" name="_ftn1">[1] CEDH, Refah Partisi (The Welfare Party) and others v. Turkey [GC], n° 41340/98, 41342/98, 41343/98 and 41344/98, 13 February 2003, § 123.                                                                                                                            

" name="_ftn2">[2] Committee on Legal Affairs and Human Rights, Compatibility of Sharia law with the European Convention on Human Rights: can States Parties to the Convention be signatories of the ‘Cairo Declaration’? Introductory Memorandum, AS/JUR (2016) 28, 7 October 2016, § 6. All following passages are excerpts from this note, which contains all sources, .

Country: 
United Kingdom of Great Britain and Northern Ireland (the)
News Date: 
23/02/2018
Summary: 
  • Justin Welby said Sharia law should never become part of the UK legal system
  • His predecessor Lord Williams had said Sharia law could be incorporated
  • Welby said British law had 'values and assumptions' rooted in Christian traditions
  •  
Summary: 

On the 64th anniversary of the adoption of the Universal Declaration of Human Rights (UDHR), LSE Masters student Jonathan Russell explores the differences between the UDHR and the Organisation of Islam Cooperation’s Cairo Declaration of Human Rights in Islam (CDHRI) and argues that the CDHRI limits the universal rights enshrined in the declaration six decades ago today.

...

Most Muslim-majority countries including Egypt, Iran and Pakistan signed the UDHR in 1948, but crucially Saudi Arabia, where the King must comply with Shari’a and the Qur’an, did not sign the declaration, arguing that it violated Islamic law and criticising it for failing to take into consideration the cultural and religious context of non-Western countries. Saudi Arabian law is completely at odds with the UDHR as all citizens are required to be Muslim. Therefore, non-Muslims risk everything from arrest to torture and the death penalty for their beliefs. Women are prohibited from voting or driving a car. Likewise, Said Raja’i Khorasani, an Iranian official and representative to the UN claimed in 1982 that the UDHR was a “secular understanding of the Judeo-Christian tradition” and that it is impossible for Muslims to implement it without contravening Islamic law.[1] In accordance with this criticism, the then 45-member states of the Organisation of the Islamic Conference (OIC, now Organisation of Islamic Cooperation) adopted the Cairo Declaration of Human Rights in Islam (CDHRI) on 5 August 1990 which, despite its claim to be a general guidance for member states of the OIC and complement the UDHR, undermines many of the rights the UDHR is supposed to guarantee. When implemented, the CDHRI essentially removes the universality that underpins the UDHR, providing the 45 signatories and all of their citizens with a set of human rights based on an undefined interpretation of Shari’a law. The CDHRI clearly limits the rights enshrined in the UDHR and the International Covenants and cannot be viewed as complementary to the Universal Declaration.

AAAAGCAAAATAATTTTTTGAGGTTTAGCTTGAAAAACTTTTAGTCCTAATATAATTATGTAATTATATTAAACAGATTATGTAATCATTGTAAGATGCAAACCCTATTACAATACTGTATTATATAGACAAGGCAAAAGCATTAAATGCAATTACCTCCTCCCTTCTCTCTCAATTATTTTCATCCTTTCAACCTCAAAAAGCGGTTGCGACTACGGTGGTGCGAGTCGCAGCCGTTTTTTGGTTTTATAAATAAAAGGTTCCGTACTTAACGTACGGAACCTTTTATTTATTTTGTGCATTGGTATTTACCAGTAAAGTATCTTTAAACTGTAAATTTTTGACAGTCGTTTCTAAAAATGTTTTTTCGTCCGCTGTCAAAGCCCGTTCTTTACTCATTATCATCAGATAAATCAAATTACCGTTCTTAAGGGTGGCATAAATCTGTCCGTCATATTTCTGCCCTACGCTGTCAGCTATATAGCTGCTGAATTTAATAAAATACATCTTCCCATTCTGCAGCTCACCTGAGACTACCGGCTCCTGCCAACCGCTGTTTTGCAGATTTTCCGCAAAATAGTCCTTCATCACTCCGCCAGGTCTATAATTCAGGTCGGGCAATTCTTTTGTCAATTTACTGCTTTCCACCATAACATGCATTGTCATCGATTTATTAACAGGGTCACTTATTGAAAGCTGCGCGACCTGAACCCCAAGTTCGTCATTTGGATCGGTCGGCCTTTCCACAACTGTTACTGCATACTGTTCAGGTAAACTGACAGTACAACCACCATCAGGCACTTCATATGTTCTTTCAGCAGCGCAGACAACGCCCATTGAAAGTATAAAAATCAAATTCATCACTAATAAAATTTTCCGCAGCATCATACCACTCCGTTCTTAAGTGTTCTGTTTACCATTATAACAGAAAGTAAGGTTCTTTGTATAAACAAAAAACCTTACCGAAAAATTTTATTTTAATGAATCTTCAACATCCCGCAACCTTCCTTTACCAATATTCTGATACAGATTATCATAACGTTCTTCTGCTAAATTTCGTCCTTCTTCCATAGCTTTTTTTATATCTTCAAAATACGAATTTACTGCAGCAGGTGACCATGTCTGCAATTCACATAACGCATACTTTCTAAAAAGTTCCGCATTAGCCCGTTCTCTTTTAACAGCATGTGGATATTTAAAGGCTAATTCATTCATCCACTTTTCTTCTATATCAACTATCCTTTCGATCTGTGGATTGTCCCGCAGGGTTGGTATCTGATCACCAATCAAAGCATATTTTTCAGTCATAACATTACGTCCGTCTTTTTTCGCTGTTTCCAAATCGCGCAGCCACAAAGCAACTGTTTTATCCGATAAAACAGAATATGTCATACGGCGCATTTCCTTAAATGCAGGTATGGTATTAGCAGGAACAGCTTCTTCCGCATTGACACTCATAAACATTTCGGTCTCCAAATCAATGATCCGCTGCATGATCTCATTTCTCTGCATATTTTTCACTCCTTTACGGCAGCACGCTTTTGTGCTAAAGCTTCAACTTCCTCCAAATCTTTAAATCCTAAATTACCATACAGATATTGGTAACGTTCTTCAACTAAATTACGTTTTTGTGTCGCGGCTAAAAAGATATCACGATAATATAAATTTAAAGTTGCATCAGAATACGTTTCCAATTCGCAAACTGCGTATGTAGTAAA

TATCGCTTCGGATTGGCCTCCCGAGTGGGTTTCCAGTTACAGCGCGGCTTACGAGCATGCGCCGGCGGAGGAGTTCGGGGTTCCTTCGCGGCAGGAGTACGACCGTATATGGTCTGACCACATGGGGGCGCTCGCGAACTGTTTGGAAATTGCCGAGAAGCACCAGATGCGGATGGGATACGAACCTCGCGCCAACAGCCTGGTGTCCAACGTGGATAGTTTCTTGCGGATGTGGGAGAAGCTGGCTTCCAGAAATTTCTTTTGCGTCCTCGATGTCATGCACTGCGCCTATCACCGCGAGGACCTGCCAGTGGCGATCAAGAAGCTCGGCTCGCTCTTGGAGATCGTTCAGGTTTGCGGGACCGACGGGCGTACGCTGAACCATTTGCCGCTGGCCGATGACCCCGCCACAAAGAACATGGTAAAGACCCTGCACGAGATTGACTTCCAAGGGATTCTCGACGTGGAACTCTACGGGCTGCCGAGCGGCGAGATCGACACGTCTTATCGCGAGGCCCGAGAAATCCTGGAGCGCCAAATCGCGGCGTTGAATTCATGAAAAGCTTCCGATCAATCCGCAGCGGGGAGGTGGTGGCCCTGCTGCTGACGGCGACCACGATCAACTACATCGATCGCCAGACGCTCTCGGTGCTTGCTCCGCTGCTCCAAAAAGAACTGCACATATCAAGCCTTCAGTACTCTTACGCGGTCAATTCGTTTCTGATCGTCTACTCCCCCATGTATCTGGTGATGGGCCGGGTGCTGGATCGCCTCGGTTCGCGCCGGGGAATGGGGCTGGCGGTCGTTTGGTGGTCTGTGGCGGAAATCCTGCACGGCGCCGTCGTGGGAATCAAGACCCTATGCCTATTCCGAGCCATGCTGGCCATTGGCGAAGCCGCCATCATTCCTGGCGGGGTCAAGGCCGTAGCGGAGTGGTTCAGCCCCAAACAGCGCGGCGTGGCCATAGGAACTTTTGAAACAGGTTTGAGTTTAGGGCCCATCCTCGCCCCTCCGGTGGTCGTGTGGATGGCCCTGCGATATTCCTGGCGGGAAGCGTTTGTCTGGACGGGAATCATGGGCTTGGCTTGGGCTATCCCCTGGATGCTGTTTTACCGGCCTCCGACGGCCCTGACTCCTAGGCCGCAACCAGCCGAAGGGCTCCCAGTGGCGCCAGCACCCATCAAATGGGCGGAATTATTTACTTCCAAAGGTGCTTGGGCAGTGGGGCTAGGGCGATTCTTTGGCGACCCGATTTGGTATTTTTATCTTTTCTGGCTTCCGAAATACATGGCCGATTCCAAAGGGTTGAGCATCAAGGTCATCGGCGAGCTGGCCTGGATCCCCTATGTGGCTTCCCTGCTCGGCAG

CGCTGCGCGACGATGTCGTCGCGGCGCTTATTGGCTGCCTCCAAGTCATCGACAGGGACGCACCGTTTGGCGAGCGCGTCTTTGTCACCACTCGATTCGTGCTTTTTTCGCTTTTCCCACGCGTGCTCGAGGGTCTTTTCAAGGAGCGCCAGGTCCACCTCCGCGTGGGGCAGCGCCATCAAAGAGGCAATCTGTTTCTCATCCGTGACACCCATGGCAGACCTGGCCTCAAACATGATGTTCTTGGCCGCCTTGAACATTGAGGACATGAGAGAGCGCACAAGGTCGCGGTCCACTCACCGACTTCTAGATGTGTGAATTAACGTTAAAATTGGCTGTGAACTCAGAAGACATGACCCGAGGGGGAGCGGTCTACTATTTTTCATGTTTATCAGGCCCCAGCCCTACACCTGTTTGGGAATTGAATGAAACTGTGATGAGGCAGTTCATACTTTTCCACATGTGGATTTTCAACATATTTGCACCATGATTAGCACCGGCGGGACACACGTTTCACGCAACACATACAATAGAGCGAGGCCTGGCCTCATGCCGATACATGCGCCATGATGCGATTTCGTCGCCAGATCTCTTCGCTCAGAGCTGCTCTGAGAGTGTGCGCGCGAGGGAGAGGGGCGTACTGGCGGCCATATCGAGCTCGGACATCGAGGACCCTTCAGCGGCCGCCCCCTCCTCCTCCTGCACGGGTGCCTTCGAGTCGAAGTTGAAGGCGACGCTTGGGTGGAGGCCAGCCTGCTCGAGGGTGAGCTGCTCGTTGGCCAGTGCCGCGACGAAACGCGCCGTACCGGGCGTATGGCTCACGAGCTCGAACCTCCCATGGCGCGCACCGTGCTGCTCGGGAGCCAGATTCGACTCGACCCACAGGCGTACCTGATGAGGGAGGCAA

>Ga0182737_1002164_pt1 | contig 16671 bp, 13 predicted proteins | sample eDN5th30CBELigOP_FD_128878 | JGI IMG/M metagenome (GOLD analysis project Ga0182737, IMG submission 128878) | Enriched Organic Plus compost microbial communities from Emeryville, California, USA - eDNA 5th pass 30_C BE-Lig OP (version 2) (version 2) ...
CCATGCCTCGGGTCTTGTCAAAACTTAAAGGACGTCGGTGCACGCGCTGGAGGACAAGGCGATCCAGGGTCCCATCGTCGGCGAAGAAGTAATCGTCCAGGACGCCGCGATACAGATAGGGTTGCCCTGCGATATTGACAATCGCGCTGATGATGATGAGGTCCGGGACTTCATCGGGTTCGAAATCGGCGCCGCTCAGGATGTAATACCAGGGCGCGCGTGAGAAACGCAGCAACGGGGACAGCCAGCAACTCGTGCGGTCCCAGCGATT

Country: 
Australia
News Date: 
19/02/2017
Summary: 

I AM accustomed to being hectored by Islamists, frightbats, anti-vaccination fruitcakes and an assortment of social justice warriors — aka government-funded Twitter trolls. But last week, I had the surreal experience of being scolded by an ABC host for not being sufficiently supportive of an Islamic activist advocating for sharia law. ABC radio drive host Rafael Epstein had the gall to admonish me, a migrant who escaped a country under Islamic law, for not supporting an advocate of Islamic law. It’s akin to a freed slave being criticised for a fear of slavery and reluctance to support slave

Summary: 

It is one of the enduring myths of the great liberal delusion that all people aspire to the same values as the values of the Enlightenment. Our ideals, flowing from the Enlightenment, include universal Human Rights and equality for all. So firmly is this ideal built into our psyche that we measure our societal worth by our insistence on pursuing this ideal without exception (barring exceptions, of course). It should not be necessary to point out that these are my ideals, too. I may further add that I hold these ideals to be superior to anything else humanity has hitherto devised.

It is, however, inescapable that Human Rights and equality for all are not ideals that all people share. What is more, significant sections of humanity are actively opposed to them. Indeed, the Universal Declaration of Human Rights (UDHR) and the ideal of equality for all human beings are so strongly opposed by so many, that no fewer than 45 states signed the Cairo Declaration of Human Rights in Islam (CDHRI), adopted in 1990, expressly to challenge the universality of the UDHR, and specifically its applicability to Muslims, and to instead safeguard the pre-mediaeval and inhuman Shari’a as the framework for human relations and interactions. It is neither a slight nor an insult to say that Muslims do not hold to the UDHR as an ideal, on the contrary, it is an affirmation.

Country: 
Belgium
News Date: 
04/12/2017
Summary: 

Volunteers have criticised the Red Cross charity after receiving a communication telling them to remove crucifixes from the walls of their branches as the organisation looks to become more secular. The Belgian branches of the international aid organisation received an email from the Provincial Committee of the Red Cross in Liège to remove all crucifixes. André Rouffart, president of the Red Cross in Verviers, said: “We were asked to respect the principles of the Red Cross”, and not to distinguish between race or religious belief 7sur7 

Pages

Subscribe to ECHR